Battra: S.H. MonsterArts
Version Source
 Godzilla vs. Mothra
Company: Bandai / Tamashi Nations
Extras: None
Classification: Figure Reissue: No
Release: 2013 Height: 4 centimeters
Chris Mirjahangir

The S. H. MonsterArts series is one of your more "high end" lines of figures and is not intended for anyone under 15. These figures are for hardcore collectors and their hefty price tags place them firmly in that market. Now Battra from the S.H. MonsterArts line is a mixed bag of beauty and cheapness. How does the figure fare? Read on.

Battra's sculpt is beautiful and has that "light but has some weight" feel to the figure. The head's translucent eyes and horns make the figure look extremely cool under the right lighting conditions. The eyes are, in fact, my favorite part of the figure as they are very well done with a very nice shade of red to them. The rear of the figure also contains little translucent spikes to further dress up the figure and under the right light, they can really pop. The wings, while sturdy and can hold a pose (but don't overuse them or they will become weak), feel cheap and they don't feel as nice as the wings for say King Ghidorah or Rodan. They just feel overly plastic-y. The BIG problem with Battra for me is the legs because they fall off very easily. They can be easily reattached but it's a real nuisance when trying to pose the figure or put it up on its stand. The body itself is obviously a thicker plastic than the wings but still has that cheap plastic feel to it. It's too bad it wasn't made with the same material that made up Godzilla 2000.

For accessories, Battra comes with a stand and a rod with a holder to keep the figure in place. The instruction sheet tells you how to place the holder underneath Battra to keep it in place but when you do, the legs fall off. It can be frustrating, as frankly this image demonstrates what can happen when you touch Battra when he is on his stand.

Side View
The paint job on Battra is just…ok. The wing patterns seem to have been done by a stencil and it's really obvious, as you can see with this photo. The dark yellow on the claws weren't blended as well as they should have been with the black color of the mold and the yellow on the top of the wings is uneven with one side having more yellow on the right side than on the left and the blending job is just so-so. The mix of red and yellow paint on the spikes on the back and underneath the rear could have been better because it seems like it was just haphazardly applied. The paint on the mouth along with the tusks and the spikes on each leg are painted well however. The stinger looks ok as well and since I am unable to locate a photo of Battra's stinger for reference, I can assume it's painted correctly.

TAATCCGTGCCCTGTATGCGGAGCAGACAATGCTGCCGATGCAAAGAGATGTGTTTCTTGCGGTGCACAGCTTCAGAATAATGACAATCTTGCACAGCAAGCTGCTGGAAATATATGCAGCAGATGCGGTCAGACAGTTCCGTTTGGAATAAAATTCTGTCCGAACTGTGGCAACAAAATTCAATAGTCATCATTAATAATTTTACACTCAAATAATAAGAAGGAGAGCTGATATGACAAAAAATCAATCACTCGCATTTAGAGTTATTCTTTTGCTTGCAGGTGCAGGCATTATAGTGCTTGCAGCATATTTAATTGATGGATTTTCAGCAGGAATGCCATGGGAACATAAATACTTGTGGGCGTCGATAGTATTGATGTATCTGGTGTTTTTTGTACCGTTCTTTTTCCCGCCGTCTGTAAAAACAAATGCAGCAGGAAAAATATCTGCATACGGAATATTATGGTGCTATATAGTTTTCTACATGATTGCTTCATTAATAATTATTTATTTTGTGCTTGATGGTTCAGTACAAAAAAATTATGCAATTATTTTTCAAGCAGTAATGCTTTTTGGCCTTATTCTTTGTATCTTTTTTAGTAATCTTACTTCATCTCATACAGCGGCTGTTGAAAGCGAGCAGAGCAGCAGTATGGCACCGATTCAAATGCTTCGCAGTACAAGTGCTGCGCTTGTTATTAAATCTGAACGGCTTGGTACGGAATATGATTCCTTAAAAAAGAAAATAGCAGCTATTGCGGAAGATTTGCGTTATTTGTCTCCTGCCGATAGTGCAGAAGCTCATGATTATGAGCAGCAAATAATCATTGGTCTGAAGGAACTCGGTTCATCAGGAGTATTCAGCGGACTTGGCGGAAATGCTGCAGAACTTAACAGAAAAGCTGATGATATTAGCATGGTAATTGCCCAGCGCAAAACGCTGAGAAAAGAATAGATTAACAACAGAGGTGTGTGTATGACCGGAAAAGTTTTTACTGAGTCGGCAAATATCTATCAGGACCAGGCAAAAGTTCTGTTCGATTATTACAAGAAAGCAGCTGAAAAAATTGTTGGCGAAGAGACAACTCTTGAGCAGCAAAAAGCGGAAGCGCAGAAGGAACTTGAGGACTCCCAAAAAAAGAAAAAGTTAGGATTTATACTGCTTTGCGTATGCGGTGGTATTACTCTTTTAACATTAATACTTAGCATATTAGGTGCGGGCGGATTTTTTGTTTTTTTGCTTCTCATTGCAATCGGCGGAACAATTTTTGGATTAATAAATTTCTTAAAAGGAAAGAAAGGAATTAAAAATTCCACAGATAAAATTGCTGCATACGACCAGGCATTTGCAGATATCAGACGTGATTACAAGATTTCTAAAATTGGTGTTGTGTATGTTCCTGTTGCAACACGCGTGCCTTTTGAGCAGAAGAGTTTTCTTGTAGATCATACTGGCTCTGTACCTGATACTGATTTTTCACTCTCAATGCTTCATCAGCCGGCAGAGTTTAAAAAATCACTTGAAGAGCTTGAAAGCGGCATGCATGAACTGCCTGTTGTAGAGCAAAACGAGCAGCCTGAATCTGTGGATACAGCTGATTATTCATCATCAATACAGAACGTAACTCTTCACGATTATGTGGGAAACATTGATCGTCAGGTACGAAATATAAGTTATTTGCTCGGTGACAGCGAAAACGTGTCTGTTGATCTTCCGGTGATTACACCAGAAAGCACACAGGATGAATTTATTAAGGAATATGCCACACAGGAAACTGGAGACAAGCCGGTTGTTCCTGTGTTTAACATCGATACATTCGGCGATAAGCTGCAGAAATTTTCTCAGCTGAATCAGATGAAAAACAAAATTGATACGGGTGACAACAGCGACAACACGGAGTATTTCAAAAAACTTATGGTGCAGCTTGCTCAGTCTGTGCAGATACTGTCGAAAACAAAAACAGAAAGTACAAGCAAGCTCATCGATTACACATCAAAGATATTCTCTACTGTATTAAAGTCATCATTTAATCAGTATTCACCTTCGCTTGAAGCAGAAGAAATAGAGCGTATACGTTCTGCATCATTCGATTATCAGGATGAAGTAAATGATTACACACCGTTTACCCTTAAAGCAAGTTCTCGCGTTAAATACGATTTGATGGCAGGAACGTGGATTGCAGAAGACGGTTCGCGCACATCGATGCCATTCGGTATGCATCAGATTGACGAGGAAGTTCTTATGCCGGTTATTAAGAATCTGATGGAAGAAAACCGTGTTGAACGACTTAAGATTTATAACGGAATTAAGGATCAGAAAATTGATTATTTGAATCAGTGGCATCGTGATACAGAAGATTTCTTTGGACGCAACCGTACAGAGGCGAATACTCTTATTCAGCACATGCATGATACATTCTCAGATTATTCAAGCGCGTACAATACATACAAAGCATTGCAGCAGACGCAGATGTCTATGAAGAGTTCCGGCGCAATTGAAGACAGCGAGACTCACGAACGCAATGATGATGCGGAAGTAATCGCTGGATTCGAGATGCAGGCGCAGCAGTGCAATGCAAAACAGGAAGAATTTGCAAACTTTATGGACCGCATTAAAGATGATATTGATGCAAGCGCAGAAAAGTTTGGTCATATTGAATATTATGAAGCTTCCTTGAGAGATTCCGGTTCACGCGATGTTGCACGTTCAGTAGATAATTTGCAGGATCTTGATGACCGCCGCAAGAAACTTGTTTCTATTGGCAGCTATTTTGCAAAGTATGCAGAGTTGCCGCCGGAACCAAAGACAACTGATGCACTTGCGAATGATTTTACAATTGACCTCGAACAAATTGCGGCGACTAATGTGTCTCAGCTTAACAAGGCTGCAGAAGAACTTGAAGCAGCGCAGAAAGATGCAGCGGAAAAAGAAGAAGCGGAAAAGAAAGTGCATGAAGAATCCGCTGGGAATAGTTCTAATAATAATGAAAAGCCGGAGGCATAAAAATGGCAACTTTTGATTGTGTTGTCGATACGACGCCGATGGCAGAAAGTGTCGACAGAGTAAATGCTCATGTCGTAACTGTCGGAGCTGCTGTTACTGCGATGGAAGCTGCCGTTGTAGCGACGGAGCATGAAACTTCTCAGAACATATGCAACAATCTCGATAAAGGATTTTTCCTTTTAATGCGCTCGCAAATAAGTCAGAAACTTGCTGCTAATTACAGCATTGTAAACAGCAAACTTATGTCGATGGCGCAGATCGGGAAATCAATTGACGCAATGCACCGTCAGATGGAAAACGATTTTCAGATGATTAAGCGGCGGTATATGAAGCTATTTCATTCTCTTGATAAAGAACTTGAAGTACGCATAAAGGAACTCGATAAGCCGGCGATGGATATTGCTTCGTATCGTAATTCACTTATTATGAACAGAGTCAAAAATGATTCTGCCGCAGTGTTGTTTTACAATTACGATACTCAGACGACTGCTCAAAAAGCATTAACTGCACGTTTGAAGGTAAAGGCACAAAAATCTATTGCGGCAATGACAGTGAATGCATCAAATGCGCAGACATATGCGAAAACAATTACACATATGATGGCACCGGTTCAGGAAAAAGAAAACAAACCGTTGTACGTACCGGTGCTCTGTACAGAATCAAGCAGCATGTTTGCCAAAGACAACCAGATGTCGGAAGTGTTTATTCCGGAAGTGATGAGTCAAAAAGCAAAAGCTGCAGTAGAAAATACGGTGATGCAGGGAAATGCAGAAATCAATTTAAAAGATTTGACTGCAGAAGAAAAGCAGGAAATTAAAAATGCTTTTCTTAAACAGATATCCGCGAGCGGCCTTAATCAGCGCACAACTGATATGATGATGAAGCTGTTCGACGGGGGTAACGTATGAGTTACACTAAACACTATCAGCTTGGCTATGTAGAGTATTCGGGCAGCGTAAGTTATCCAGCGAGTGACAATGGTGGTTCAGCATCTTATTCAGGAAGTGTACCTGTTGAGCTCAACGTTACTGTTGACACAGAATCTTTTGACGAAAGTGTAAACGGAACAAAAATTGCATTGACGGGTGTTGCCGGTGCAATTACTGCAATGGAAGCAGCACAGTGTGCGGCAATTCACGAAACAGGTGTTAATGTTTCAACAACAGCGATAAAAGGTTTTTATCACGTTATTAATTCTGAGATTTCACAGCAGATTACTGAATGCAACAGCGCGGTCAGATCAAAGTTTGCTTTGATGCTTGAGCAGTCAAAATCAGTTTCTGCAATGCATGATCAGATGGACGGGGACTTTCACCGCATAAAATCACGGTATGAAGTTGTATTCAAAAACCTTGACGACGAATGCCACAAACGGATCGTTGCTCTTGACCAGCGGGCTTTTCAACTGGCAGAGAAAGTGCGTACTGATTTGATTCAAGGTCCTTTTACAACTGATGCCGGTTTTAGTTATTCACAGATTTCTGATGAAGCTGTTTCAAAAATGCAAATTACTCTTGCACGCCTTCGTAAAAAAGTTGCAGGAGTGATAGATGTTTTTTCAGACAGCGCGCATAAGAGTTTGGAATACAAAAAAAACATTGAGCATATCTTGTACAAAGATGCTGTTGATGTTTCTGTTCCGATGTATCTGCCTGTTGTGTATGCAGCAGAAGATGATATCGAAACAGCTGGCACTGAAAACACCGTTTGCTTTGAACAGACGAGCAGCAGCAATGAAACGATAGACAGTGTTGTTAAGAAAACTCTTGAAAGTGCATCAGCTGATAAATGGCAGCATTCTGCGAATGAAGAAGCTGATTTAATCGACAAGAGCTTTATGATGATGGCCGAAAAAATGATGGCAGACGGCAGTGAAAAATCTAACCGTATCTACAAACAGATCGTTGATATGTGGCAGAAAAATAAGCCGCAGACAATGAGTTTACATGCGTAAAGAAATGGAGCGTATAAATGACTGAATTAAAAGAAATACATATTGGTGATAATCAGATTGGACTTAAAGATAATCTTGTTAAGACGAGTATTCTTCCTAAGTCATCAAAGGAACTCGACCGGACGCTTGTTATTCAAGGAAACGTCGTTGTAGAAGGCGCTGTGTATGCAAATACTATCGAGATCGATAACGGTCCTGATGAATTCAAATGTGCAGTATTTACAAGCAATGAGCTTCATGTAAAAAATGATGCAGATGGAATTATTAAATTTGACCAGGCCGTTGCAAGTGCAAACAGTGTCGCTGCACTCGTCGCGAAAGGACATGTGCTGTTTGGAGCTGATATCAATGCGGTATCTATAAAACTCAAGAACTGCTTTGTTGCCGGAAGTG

Bottom View
For articulation, Battra's wings can move up and down (again, not TOO much because they seem like they'll get weak and start dropping), his rear can move up/down/side to side and stinger can move up and down-kinda. The arms can move outward and inward but like I mentioned before, you must take great care in doing so as they will come loose from their ball joint and fall off. Battra's claws can rotate 360 degrees as well. The mouth can open and close and move up and down slightly. The mouth feels a little loose on mine so some "slack-jawness" is possible but not a big deal since it's so easily corrected.

Overall, Battra is a very photogenic figure and looks really cool as long as you don't touch it too much and if you keep about a foot away or so you don't notice the stencil job on the wings or the uneven paint job. The eyes under the right light are a sight to behold and they are a feature I hope that is repeated in the upcoming Mothra figure. At approx $65, I think the price might be a tad too high. Wait for a sale and then get this figure. He'll be a nice addition to your collection.
Rating: Star Rating